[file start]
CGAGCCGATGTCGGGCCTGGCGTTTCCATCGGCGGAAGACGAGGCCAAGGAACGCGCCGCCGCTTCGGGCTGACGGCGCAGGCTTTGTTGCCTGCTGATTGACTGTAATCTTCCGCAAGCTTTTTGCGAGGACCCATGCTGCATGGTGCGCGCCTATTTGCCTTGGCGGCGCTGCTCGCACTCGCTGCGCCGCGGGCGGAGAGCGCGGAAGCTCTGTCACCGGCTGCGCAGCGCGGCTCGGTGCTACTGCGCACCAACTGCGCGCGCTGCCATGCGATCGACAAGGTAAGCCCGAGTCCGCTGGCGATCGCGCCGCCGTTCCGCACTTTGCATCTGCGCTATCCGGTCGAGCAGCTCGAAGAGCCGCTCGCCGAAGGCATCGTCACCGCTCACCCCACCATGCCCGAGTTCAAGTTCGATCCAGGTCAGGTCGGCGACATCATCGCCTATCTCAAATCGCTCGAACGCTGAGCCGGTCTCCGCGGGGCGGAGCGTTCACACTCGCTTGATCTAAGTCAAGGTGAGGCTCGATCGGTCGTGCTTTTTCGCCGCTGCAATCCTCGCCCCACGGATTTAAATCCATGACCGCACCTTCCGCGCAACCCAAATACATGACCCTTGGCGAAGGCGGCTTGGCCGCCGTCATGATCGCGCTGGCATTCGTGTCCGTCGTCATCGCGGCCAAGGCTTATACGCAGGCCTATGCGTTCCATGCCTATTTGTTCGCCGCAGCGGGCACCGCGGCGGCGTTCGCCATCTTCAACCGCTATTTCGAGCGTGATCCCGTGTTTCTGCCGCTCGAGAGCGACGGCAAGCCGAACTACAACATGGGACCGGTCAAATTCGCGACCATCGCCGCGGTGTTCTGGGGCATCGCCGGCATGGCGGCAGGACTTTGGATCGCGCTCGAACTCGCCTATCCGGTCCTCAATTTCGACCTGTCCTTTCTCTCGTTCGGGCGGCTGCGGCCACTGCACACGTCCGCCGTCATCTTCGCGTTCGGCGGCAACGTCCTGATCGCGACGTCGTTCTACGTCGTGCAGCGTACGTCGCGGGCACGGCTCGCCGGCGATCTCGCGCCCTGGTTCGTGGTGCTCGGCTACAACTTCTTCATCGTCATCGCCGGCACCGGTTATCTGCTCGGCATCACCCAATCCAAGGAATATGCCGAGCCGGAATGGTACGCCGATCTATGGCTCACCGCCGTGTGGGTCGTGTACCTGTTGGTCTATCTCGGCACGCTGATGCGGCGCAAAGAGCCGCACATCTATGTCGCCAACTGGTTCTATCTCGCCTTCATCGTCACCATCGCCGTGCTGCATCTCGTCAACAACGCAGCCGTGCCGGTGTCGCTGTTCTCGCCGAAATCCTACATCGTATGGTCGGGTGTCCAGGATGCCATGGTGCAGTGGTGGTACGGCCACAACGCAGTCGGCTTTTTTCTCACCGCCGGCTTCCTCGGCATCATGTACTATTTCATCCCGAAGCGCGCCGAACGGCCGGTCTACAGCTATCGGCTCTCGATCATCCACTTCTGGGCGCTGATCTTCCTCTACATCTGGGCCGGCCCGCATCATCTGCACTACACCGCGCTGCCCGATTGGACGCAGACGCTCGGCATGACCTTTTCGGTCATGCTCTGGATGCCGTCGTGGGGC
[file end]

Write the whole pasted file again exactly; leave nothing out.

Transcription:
CGAGCCGATGTCGGGCCTGGCGTTTCCATCGGCGGAAGACGAGGCCAAGGAACGCGCCGCCGCTTCGGGCTGACGGCGCAGGCTTTGTTGCCTGCTGATTGACTGTAATCTTCCGCAAGCTTTTTGCGAGGACCCATGCTGCATGGTGCGCGCCTATTTGCCTTGGCGGCGCTGCTCGCACTCGCTGCGCCGCGGGCGGAGAGCGCGGAAGCTCTGTCACCGGCTGCGCAGCGCGGCTCGGTGCTACTGCGCACCAACTGCGCGCGCTGCCATGCGATCGACAAGGTAAGCCCGAGTCCGCTGGCGATCGCGCCGCCGTTCCGCACTTTGCATCTGCGCTATCCGGTCGAGCAGCTCGAAGAGCCGCTCGCCGAAGGCATCGTCACCGCTCACCCCACCATGCCCGAGTTCAAGTTCGATCCAGGTCAGGTCGGCGACATCATCGCCTATCTCAAATCGCTCGAACGCTGAGCCGGTCTCCGCGGGGCGGAGCGTTCACACTCGCTTGATCTAAGTCAAGGTGAGGCTCGATCGGTCGTGCTTTTTCGCCGCTGCAATCCTCGCCCCACGGATTTAAATCCATGACCGCACCTTCCGCGCAACCCAAATACATGACCCTTGGCGAAGGCGGCTTGGCCGCCGTCATGATCGCGCTGGCATTCGTGTCCGTCGTCATCGCGGCCAAGGCTTATACGCAGGCCTATGCGTTCCATGCCTATTTGTTCGCCGCAGCGGGCACCGCGGCGGCGTTCGCCATCTTCAACCGCTATTTCGAGCGTGATCCCGTGTTTCTGCCGCTCGAGAGCGACGGCAAGCCGAACTACAACATGGGACCGGTCAAATTCGCGACCATCGCCGCGGTGTTCTGGGGCATCGCCGGCATGGCGGCAGGACTTTGGATCGCGCTCGAACTCGCCTATCCGGTCCTCAATTTCGACCTGTCCTTTCTCTCGTTCGGGCGGCTGCGGCCACTGCACACGTCCGCCGTCATCTTCGCGTTCGGCGGCAACGTCCTGATCGCGACGTCGTTCTACGTCGTGCAGCGTACGTCGCGGGCACGGCTCGCCGGCGATCTCGCGCCCTGGTTCGTGGTGCTCGGCTACAACTTCTTCATCGTCATCGCCGGCACCGGTTATCTGCTCGGCATCACCCAATCCAAGGAATATGCCGAGCCGGAATGGTACGCCGATCTATGGCTCACCGCCGTGTGGGTCGTGTACCTGTTGGTCTATCTCGGCACGCTGATGCGGCGCAAAGAGCCGCACATCTATGTCGCCAACTGGTTCTATCTCGCCTTCATCGTCACCATCGCCGTGCTGCATCTCGTCAACAACGCAGCCGTGCCGGTGTCGCTGTTCTCGCCGAAATCCTACATCGTATGGTCGGGTGTCCAGGATGCCATGGTGCAGTGGTGGTACGGCCACAACGCAGTCGGCTTTTTTCTCACCGCCGGCTTCCTCGGCATCATGTACTATTTCATCCCGAAGCGCGCCGAACGGCCGGTCTACAGCTATCGGCTCTCGATCATCCACTTCTGGGCGCTGATCTTCCTCTACATCTGGGCCGGCCCGCATCATCTGCACTACACCGCGCTGCCCGATTGGACGCAGACGCTCGGCATGACCTTTTCGGTCATGCTCTGGATGCCGTCGTGGGGC